Education: How they put a price on a pupils head: Karen Gold reports on the furore among headteachers over the gulf in funding between primary and secondary schools and, below, examines how the money is being spent

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The Independent Online
Sceptical primary school headteachers call it the summer holiday miracle. Every year in mid-July each of their 11-year-old pupils is worth roughly pounds 1,000 of public money. Six weeks later, on the very first day that those same 11-year-olds set foot in secondary schools, their value mysteriously leaps to around pounds 1,500.

Although the figures vary from county to city and Labour to Conservative authorities, the pattern of funding per pupil throughout England and Wales is remarkably similar. Whatever the politicians give their primary schools to spend per pupil on teachers, books, equipment, facilities and everything else, they will give their secondary schools almost half as much again.

It has gone on for generations, ever since young children were taught the three Rs in classes of 40-plus by female teachers, while older children paid or were selected to stay on at school, had higher academic or technical status, and were taught by men. Periodically, primary teachers and experts complained, to little apparent effect.

But suddenly the system is causing a political furore. Groups of primary heads are springing up all over the country, claiming they are being underfunded. Local education authorities are setting up studies to compare the costs of what really happens in primary and secondary classrooms. And the House of Commons education select committee is investigating the disparity in funding.

The reason is the Government's insistence that local education authorities hand over education money to schools to spend as they choose. In deciding how much money to give each school, most authorities simply kept to their old pattern. When they published their decisions, primary schools could see for the first time exactly how much more in pounds per pupil their secondary neighbours were receiving.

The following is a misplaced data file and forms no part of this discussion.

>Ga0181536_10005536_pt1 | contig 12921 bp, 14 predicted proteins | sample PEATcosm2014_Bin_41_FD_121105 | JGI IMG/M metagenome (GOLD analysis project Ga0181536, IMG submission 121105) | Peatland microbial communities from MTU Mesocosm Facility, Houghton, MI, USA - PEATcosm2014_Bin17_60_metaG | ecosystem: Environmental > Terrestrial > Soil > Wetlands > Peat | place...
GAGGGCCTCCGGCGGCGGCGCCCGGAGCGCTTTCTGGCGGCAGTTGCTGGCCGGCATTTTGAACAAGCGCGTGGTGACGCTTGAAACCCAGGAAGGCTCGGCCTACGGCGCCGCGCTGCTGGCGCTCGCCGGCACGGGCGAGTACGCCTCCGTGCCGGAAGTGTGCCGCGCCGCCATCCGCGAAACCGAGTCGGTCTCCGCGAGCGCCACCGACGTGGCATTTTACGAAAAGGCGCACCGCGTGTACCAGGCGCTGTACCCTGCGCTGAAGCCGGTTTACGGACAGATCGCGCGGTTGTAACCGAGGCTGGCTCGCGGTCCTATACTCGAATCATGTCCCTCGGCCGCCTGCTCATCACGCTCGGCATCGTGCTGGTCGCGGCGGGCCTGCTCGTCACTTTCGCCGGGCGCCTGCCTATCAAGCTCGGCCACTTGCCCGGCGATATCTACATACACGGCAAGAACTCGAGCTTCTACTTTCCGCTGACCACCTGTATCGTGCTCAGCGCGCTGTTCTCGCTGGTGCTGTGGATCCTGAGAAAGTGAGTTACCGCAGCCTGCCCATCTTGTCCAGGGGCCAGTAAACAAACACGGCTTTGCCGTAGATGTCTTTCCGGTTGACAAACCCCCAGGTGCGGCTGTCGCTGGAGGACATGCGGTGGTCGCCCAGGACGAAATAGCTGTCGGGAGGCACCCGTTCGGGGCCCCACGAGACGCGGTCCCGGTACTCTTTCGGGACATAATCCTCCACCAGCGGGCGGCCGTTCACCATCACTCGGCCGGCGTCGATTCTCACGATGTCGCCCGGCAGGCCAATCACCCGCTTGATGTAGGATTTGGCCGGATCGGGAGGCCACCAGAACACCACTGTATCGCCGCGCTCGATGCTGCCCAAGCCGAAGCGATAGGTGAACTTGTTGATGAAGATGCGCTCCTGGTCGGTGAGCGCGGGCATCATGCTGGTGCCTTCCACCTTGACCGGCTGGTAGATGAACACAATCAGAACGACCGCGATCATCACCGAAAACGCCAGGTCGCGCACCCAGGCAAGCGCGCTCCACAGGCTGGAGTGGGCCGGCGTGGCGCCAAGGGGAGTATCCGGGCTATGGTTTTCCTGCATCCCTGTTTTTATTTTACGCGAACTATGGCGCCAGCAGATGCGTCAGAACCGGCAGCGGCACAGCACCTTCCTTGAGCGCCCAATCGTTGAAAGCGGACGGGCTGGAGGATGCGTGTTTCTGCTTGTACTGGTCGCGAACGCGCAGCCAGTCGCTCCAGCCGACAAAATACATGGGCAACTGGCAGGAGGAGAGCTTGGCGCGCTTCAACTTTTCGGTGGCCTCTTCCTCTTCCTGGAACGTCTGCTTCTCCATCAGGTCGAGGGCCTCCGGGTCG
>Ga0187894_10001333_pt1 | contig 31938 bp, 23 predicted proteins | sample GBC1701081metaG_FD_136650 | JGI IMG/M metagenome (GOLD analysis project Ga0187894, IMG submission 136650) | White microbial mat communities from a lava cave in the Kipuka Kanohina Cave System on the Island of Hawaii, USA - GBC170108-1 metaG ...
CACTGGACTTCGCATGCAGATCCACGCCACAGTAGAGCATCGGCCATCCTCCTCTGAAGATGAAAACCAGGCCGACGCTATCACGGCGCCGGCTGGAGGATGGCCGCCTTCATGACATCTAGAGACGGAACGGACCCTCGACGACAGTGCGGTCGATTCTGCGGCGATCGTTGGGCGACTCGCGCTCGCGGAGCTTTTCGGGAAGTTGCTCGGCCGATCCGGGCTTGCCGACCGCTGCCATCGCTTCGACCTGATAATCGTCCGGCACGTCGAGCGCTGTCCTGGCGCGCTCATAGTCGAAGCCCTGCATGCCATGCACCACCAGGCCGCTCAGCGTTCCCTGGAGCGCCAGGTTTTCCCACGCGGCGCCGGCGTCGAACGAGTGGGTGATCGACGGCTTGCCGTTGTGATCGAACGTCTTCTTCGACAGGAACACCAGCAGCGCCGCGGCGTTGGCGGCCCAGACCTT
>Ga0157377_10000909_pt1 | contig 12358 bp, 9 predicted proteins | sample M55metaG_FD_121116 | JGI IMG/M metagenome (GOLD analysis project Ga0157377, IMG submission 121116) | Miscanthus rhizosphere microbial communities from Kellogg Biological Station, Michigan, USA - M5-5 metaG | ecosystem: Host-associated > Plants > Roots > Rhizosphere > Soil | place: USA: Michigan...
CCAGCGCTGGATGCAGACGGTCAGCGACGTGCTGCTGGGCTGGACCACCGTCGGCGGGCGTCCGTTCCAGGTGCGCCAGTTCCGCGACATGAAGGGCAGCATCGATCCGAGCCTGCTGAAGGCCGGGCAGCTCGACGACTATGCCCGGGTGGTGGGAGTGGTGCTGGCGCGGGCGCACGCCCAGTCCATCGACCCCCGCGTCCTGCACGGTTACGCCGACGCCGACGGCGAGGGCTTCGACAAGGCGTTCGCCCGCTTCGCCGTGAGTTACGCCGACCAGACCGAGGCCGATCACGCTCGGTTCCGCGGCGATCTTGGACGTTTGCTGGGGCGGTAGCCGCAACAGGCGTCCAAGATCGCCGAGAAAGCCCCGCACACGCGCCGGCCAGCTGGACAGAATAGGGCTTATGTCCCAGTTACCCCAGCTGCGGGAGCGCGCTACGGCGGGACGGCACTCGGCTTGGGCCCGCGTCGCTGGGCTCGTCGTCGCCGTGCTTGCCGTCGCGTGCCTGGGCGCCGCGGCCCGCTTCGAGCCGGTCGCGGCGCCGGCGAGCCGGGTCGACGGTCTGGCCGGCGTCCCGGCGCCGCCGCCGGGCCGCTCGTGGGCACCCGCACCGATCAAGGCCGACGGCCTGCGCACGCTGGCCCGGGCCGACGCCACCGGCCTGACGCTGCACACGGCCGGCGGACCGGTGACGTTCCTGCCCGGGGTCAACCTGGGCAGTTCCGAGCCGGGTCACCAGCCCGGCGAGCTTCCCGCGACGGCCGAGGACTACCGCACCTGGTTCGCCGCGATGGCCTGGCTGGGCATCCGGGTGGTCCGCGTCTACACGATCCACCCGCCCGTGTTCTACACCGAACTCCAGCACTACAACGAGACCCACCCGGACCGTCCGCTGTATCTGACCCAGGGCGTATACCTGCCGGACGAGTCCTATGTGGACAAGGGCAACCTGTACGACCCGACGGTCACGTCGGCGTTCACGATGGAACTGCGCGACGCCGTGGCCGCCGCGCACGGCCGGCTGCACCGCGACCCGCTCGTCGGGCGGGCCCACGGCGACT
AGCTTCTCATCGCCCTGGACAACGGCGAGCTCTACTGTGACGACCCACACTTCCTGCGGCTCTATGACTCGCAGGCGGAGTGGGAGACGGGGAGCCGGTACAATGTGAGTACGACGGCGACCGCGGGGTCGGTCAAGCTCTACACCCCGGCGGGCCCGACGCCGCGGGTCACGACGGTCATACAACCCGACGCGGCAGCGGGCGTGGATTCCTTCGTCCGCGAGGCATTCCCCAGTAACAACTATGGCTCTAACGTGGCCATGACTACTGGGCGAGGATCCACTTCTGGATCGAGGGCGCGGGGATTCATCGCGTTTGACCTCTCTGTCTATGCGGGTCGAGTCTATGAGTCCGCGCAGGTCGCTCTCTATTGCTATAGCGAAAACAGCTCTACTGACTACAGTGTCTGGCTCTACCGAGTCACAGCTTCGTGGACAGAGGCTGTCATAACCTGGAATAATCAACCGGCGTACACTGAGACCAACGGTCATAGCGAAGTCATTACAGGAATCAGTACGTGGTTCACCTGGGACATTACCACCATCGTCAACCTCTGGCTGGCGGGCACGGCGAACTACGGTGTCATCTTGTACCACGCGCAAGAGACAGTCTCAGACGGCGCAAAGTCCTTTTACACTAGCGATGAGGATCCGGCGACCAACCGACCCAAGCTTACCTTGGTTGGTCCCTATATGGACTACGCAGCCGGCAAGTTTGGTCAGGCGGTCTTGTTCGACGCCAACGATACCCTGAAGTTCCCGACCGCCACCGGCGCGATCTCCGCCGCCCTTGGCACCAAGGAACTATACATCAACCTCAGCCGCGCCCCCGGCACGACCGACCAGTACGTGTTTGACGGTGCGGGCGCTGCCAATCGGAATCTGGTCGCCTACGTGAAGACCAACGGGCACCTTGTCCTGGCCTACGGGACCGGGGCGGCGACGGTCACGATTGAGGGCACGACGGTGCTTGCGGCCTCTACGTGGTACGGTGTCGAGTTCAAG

'The primary heads were jumping up and down, saying 'You can't give us a system like this',' recalls Alison Kelly, an education officer in Stockport, who headed a local study into how the costs of teaching and equipping pupils aged four to 18 could be fairly compared.

Secondary teachers and heads made the same case to her that has since been made across the country: 11- to 18-year-olds take up more space, their school day is longer, they have science and language labs, more expensive specialist equipment and books, all of which must be maintained by technicians and librarians. For safety in science and technology, pupils must be taught in smaller groups. Most secondaries are larger than primaries, which means they need higher-paid managers and specialist staff, and so more money for salaries. Secondary teachers need more time for marking, writing reports, giving careers advice and dealing with adolescents. Secondary schools have to offer options, particularly for A-levels, so they inevitably have smaller classes.

But, say the primaries, all this ignores the national curriculum revolution in primary classrooms. All primary pupils now study science and technology, too. They need the equipment and closer supervision that is only possible in smaller classes. Every primary teacher now has responsibility for one or more subjects, so they need more time away from pupils even if they get no more money for it.

Four- and five-year-olds require as much social care as adolescents; the nines and 10s will soon be expected to have specialist subject teaching, too. The days when primary teachers set no homework and did no marking have been replaced by government and school assessments. And the earlier the system picks up and treats social or academic problems, the less they will cost to put right later on.

In Stockport, says Dr Kelly, those arguments tended to balance each other out. So when everyone had stopped arguing, they calculated the cost of a reasonable week's work in each type of school, and plotted the results against the money schools receive now. The outcome was clear. Funding for sixth-formers is about right; the 11-16s are underfunded; but the shortfall in primary schools was twice as great as that in secondary schools.

At this point it becomes a question of money and politics. Research among Sheffield schools by the Open University shows that it would cost pounds 12m in that city alone to cut primary class sizes to the size of secondary classes and give primary teachers the same lesson-planning and marking time as secondary teachers get.

In the past two years, some authorities have made small shifts in the ratio, usually by cutting primary school budgets less than they cut secondary ones. They want the Government to lead the way by changing its spending-per-pupil guidelines in money it gives to LEAs. The Government says education spending is a local decision.

Meanwhile, primary and secondary heads battle behind closed doors, while officially insisting that one set of pupils should not lose for another's gain. They are only too aware, says Peter Downes, head of Hinchingbrooke High School in Huntingdon, of the pitfalls of disunity: 'It would be a political diversion to get us fighting each other and a great danger, because it would obscure the main issue, which is that the funding of education in this country is getting worse.'